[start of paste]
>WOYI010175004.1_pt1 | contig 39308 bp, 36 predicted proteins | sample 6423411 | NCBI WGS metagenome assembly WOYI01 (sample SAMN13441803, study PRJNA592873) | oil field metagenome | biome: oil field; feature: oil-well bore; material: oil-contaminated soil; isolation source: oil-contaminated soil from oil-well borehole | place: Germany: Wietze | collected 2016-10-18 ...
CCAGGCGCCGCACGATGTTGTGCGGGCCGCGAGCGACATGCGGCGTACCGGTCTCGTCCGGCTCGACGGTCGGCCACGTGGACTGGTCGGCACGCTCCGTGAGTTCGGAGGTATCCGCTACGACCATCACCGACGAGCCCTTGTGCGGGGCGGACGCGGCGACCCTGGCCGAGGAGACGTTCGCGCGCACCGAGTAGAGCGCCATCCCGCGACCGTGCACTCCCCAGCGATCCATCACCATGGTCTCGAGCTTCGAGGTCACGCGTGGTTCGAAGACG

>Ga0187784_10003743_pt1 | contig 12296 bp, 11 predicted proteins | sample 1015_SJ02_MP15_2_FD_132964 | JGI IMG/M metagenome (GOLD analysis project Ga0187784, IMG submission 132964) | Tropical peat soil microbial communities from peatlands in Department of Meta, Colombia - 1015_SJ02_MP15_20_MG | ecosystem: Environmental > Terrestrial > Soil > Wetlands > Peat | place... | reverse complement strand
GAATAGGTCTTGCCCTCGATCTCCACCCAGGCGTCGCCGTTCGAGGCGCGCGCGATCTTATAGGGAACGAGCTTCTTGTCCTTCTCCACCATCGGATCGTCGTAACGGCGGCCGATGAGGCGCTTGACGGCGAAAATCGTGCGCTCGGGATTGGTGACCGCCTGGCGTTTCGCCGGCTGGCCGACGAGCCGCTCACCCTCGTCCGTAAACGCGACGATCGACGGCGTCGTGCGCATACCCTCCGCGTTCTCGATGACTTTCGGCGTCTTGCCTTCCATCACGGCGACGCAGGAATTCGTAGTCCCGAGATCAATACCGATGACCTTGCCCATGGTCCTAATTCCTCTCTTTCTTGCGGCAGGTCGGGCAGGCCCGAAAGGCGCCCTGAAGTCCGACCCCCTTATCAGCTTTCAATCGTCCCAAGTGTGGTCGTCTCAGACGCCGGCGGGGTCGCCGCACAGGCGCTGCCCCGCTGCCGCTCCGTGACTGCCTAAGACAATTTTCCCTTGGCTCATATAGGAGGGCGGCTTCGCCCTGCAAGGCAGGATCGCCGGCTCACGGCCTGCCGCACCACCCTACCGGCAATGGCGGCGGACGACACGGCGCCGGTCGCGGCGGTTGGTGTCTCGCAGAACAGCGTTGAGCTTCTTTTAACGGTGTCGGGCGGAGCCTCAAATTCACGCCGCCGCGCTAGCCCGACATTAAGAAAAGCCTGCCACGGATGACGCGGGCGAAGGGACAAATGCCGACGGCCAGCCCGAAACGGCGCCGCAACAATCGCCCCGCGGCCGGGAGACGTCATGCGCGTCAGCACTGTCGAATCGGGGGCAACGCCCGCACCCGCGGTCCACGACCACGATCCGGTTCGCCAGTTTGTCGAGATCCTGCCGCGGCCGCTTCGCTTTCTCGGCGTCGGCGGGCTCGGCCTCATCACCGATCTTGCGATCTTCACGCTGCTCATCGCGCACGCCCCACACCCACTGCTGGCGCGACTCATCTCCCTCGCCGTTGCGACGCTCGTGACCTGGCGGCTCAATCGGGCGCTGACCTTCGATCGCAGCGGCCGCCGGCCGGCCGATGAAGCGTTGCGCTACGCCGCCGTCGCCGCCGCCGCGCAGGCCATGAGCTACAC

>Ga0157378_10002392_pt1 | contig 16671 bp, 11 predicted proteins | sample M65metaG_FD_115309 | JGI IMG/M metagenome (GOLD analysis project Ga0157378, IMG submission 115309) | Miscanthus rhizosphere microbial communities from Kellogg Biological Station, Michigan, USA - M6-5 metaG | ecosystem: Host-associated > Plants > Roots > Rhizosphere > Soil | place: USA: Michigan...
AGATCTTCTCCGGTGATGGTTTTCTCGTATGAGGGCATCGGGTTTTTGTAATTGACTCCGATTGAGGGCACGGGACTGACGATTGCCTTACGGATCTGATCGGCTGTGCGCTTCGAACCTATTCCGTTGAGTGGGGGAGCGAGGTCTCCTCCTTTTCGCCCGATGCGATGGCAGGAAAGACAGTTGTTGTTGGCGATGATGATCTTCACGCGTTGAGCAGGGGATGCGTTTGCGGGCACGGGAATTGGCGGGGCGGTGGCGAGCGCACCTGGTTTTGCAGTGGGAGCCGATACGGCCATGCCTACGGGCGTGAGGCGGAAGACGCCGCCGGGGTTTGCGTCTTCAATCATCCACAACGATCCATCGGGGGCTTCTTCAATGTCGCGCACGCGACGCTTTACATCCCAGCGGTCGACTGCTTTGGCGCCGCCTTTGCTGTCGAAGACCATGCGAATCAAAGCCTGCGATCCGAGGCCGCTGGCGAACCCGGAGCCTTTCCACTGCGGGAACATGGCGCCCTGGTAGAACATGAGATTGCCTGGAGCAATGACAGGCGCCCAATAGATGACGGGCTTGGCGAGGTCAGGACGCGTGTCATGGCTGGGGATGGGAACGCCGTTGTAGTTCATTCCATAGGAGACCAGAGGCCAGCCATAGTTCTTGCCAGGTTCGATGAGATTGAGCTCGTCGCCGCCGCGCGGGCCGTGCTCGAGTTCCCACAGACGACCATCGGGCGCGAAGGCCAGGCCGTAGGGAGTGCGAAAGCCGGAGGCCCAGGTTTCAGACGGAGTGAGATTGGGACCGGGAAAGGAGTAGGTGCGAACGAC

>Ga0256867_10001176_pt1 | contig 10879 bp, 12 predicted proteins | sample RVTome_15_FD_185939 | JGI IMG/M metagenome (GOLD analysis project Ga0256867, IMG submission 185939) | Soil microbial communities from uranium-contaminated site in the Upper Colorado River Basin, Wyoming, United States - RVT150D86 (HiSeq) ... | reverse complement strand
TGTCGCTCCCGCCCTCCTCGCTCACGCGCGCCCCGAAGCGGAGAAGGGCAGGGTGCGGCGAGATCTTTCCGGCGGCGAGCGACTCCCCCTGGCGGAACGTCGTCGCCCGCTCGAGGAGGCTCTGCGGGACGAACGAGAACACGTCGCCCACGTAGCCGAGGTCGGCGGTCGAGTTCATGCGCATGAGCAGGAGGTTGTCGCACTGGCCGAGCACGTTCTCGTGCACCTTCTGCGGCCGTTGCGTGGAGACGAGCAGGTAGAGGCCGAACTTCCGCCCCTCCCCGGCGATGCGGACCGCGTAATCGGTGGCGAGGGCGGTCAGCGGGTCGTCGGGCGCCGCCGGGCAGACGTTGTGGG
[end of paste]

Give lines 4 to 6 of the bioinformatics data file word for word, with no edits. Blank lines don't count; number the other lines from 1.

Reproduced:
GAATAGGTCTTGCCCTCGATCTCCACCCAGGCGTCGCCGTTCGAGGCGCGCGCGATCTTATAGGGAACGAGCTTCTTGTCCTTCTCCACCATCGGATCGTCGTAACGGCGGCCGATGAGGCGCTTGACGGCGAAAATCGTGCGCTCGGGATTGGTGACCGCCTGGCGTTTCGCCGGCTGGCCGACGAGCCGCTCACCCTCGTCCGTAAACGCGACGATCGACGGCGTCGTGCGCATACCCTCCGCGTTCTCGATGACTTTCGGCGTCTTGCCTTCCATCACGGCGACGCAGGAATTCGTAGTCCCGAGATCAATACCGATGACCTTGCCCATGGTCCTAATTCCTCTCTTTCTTGCGGCAGGTCGGGCAGGCCCGAAAGGCGCCCTGAAGTCCGACCCCCTTATCAGCTTTCAATCGTCCCAAGTGTGGTCGTCTCAGACGCCGGCGGGGTCGCCGCACAGGCGCTGCCCCGCTGCCGCTCCGTGACTGCCTAAGACAATTTTCCCTTGGCTCATATAGGAGGGCGGCTTCGCCCTGCAAGGCAGGATCGCCGGCTCACGGCCTGCCGCACCACCCTACCGGCAATGGCGGCGGACGACACGGCGCCGGTCGCGGCGGTTGGTGTCTCGCAGAACAGCGTTGAGCTTCTTTTAACGGTGTCGGGCGGAGCCTCAAATTCACGCCGCCGCGCTAGCCCGACATTAAGAAAAGCCTGCCACGGATGACGCGGGCGAAGGGACAAATGCCGACGGCCAGCCCGAAACGGCGCCGCAACAATCGCCCCGCGGCCGGGAGACGTCATGCGCGTCAGCACTGTCGAATCGGGGGCAACGCCCGCACCCGCGGTCCACGACCACGATCCGGTTCGCCAGTTTGTCGAGATCCTGCCGCGGCCGCTTCGCTTTCTCGGCGTCGGCGGGCTCGGCCTCATCACCGATCTTGCGATCTTCACGCTGCTCATCGCGCACGCCCCACACCCACTGCTGGCGCGACTCATCTCCCTCGCCGTTGCGACGCTCGTGACCTGGCGGCTCAATCGGGCGCTGACCTTCGATCGCAGCGGCCGCCGGCCGGCCGATGAAGCGTTGCGCTACGCCGCCGTCGCCGCCGCCGCGCAGGCCATGAGCTACAC

>Ga0157378_10002392_pt1 | contig 16671 bp, 11 predicted proteins | sample M65metaG_FD_115309 | JGI IMG/M metagenome (GOLD analysis project Ga0157378, IMG submission 115309) | Miscanthus rhizosphere microbial communities from Kellogg Biological Station, Michigan, USA - M6-5 metaG | ecosystem: Host-associated > Plants > Roots > Rhizosphere > Soil | place: USA: Michigan...
AGATCTTCTCCGGTGATGGTTTTCTCGTATGAGGGCATCGGGTTTTTGTAATTGACTCCGATTGAGGGCACGGGACTGACGATTGCCTTACGGATCTGATCGGCTGTGCGCTTCGAACCTATTCCGTTGAGTGGGGGAGCGAGGTCTCCTCCTTTTCGCCCGATGCGATGGCAGGAAAGACAGTTGTTGTTGGCGATGATGATCTTCACGCGTTGAGCAGGGGATGCGTTTGCGGGCACGGGAATTGGCGGGGCGGTGGCGAGCGCACCTGGTTTTGCAGTGGGAGCCGATACGGCCATGCCTACGGGCGTGAGGCGGAAGACGCCGCCGGGGTTTGCGTCTTCAATCATCCACAACGATCCATCGGGGGCTTCTTCAATGTCGCGCACGCGACGCTTTACATCCCAGCGGTCGACTGCTTTGGCGCCGCCTTTGCTGTCGAAGACCATGCGAATCAAAGCCTGCGATCCGAGGCCGCTGGCGAACCCGGAGCCTTTCCACTGCGGGAACATGGCGCCCTGGTAGAACATGAGATTGCCTGGAGCAATGACAGGCGCCCAATAGATGACGGGCTTGGCGAGGTCAGGACGCGTGTCATGGCTGGGGATGGGAACGCCGTTGTAGTTCATTCCATAGGAGACCAGAGGCCAGCCATAGTTCTTGCCAGGTTCGATGAGATTGAGCTCGTCGCCGCCGCGCGGGCCGTGCTCGAGTTCCCACAGACGACCATCGGGCGCGAAGGCCAGGCCGTAGGGAGTGCGAAAGCCGGAGGCCCAGGTTTCAGACGGAGTGAGATTGGGACCGGGAAAGGAGTAGGTGCGAACGAC